The proliferative capacity of PDAC cells was assessed using the MTS assay as previously described (4). Cells were treated with varying doses of either E3330 or tin protoporphyrin, alone, or in combination with either hypoxia exposure (0.2% O2, Ruskinn InVivo200 hypoxia work station) or low glucose containing medium for 48 h.
The tumors in this study had been maintained as a live PancXenoBank (4, 12). Female nu/nu athymic mice (Harlan) were treated with either vehicle control or E3330, administered twice daily, 8 h apart, at 25 mg/kg for a total of 20 doses (5 days on 2 days off, 5 days on and 2 days off schedule) as previously described (4). At the end of this regimen, we collected tumor samples for immunostaining.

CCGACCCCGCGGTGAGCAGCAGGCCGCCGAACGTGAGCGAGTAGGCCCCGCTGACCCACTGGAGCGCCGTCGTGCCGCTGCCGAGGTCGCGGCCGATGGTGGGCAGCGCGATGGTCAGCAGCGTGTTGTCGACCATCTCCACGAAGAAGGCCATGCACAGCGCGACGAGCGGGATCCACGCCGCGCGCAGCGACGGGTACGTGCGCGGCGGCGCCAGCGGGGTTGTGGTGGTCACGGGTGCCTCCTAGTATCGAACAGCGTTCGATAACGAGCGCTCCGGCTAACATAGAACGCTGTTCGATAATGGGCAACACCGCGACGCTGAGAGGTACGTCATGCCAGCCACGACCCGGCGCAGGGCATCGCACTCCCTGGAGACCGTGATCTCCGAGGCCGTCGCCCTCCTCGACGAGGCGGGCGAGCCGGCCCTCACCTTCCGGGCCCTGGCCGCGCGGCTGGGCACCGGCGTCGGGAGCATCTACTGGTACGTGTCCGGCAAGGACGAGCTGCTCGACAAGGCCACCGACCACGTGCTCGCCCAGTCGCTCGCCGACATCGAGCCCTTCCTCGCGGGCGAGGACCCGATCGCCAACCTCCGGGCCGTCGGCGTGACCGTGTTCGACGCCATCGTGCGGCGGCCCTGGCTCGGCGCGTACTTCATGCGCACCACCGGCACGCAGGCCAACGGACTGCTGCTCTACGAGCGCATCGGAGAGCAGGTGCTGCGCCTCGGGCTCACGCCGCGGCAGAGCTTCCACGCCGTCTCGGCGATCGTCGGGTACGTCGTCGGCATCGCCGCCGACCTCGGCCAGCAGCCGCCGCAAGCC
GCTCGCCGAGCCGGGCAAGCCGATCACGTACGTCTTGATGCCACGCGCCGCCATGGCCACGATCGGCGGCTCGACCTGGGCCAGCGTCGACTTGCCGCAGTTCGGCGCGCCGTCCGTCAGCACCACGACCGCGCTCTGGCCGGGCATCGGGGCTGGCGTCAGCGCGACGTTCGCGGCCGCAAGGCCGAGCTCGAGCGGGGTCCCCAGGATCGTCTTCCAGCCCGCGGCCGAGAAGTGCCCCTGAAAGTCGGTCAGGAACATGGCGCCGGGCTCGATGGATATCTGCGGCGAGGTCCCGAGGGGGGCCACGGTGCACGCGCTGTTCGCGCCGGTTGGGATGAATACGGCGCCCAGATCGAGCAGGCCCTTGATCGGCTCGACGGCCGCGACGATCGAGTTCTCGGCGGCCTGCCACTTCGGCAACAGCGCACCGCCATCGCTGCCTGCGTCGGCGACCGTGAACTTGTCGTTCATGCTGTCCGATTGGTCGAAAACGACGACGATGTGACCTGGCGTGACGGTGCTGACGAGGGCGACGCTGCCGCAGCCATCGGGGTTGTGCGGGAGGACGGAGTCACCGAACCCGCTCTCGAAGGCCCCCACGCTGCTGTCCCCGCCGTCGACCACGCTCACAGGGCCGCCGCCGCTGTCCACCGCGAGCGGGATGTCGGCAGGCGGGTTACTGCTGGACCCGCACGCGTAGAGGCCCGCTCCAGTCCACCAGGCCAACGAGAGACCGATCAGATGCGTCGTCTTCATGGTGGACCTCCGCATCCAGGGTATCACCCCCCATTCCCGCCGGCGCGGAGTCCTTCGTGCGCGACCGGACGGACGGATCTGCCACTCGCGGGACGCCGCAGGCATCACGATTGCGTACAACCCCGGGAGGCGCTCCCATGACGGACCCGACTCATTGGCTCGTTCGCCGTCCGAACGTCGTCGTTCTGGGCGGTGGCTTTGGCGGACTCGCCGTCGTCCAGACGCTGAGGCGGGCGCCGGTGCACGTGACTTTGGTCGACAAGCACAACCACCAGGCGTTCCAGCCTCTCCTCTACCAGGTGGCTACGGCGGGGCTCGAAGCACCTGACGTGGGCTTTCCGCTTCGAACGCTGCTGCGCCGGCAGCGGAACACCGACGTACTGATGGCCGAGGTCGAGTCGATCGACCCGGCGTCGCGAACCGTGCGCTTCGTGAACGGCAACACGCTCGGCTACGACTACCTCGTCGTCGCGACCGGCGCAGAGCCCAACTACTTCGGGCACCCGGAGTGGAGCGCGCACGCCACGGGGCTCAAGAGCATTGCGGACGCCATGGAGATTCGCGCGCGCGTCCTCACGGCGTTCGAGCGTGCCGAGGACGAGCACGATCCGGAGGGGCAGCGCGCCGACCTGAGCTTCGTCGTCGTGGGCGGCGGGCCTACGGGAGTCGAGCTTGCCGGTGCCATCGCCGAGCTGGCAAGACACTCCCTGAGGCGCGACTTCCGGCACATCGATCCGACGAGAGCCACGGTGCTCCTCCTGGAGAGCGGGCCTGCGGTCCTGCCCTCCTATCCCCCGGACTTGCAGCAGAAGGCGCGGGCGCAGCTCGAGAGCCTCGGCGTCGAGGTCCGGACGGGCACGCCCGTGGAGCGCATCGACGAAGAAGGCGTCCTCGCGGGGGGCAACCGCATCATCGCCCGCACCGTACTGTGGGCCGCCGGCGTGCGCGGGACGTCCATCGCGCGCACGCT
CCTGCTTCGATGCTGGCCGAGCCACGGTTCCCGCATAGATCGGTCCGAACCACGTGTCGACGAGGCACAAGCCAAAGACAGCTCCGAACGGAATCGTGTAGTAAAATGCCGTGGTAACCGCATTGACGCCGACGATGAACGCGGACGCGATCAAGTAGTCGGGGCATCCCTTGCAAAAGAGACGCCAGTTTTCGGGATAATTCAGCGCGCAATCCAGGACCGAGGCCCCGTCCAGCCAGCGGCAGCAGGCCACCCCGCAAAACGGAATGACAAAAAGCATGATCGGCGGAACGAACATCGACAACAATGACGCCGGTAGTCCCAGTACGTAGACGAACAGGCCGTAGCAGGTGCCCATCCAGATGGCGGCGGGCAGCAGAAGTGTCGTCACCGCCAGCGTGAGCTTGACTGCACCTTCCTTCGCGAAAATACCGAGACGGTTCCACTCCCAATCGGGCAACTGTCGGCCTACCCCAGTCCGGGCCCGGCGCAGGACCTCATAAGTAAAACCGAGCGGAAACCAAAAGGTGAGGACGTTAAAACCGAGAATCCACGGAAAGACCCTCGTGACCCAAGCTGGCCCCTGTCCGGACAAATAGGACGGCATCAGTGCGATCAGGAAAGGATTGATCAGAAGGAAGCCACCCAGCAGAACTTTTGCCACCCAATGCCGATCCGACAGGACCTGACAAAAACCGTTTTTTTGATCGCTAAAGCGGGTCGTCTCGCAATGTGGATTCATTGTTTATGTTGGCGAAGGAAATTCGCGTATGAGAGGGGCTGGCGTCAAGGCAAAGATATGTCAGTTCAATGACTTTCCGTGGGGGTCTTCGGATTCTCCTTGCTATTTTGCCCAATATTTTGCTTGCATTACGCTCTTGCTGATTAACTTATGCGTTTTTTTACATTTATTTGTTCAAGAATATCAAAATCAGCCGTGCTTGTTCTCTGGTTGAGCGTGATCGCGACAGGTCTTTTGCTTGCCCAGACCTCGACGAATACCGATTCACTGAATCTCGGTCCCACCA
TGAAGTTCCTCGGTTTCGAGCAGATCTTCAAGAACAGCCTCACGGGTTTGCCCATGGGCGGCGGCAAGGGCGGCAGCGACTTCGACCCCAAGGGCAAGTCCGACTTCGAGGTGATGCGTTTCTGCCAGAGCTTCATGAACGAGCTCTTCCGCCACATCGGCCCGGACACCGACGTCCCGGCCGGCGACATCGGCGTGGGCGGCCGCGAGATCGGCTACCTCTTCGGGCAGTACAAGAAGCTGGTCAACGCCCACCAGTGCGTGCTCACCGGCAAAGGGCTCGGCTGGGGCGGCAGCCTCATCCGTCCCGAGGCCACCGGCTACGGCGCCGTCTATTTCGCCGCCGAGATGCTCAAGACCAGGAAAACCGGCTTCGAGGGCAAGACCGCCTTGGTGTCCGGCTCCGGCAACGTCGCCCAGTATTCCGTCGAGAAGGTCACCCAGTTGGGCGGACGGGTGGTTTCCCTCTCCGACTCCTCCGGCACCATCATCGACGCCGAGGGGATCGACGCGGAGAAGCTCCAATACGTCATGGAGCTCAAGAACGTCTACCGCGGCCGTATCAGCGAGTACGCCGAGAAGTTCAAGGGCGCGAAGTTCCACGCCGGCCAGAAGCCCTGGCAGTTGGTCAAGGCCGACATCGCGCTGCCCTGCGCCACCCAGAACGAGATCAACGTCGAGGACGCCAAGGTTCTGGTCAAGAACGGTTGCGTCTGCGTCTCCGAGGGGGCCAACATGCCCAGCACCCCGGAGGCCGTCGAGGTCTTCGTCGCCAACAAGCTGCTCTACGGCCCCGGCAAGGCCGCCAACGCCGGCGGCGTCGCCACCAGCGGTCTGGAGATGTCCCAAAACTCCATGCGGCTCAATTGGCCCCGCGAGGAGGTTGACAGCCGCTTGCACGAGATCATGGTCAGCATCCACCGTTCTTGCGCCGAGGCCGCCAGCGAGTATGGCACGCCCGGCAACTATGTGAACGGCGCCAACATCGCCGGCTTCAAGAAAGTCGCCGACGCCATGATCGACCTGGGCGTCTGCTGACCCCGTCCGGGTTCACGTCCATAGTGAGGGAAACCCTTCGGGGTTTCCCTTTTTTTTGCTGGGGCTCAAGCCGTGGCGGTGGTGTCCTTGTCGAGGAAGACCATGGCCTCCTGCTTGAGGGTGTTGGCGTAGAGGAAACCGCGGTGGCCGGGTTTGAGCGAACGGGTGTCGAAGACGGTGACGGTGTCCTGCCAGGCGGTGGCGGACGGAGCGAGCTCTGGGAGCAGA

All QPCR data points for vehicle, E3330, and RN7–58 treatments were analyzed using the 2−ΔΔCT method and analysis of covariance (ANCOVA) models (22). Specifically, for each target gene (HMOX-1, GCLC, and GCLM) and each dose of Ref-1 inhibitor (25, 35, and 50 μm E3330) or negative control, RN7–58 (RN25, RN35, and RN50), an ANCOVA model using threshold cycle number, CT of both treatment and vehicle control (DMSO) for both the target gene, and the reference gene (Actin or RPLP0, for normalization) were used as the response variable in the ANCOVA model. Covariates including group (treatment or control), target (target or reference gene), and their interaction were adjusted. If multiple experiments were conducted on different days, days were adjusted. The coefficient of the interaction terms in the ANCOVA model is the estimate of the ΔΔCt, which is the difference of normalized target gene CT between treatment and control sample, e.g. (CT,HMOX-1(E3330) − CT,RPLP0(E3330)) − (CT,HMOX-1(DMSO) − CT,RPLP0–1(DMSO)). The 95% confidence interval of ΔΔCt and p value was also estimated based on the ANCOVA model. The ΔΔCt estimates and the bounds of 95% confidence interval were transformed to 2−ΔΔCt value as the fold-change estimate and its confidence interval. Differences between the treatment and control groups were considered significant if p < 0.05. All Statistical analyses were performed using SAS (Version 9.3, SAS Institute Inc., Cary, NC).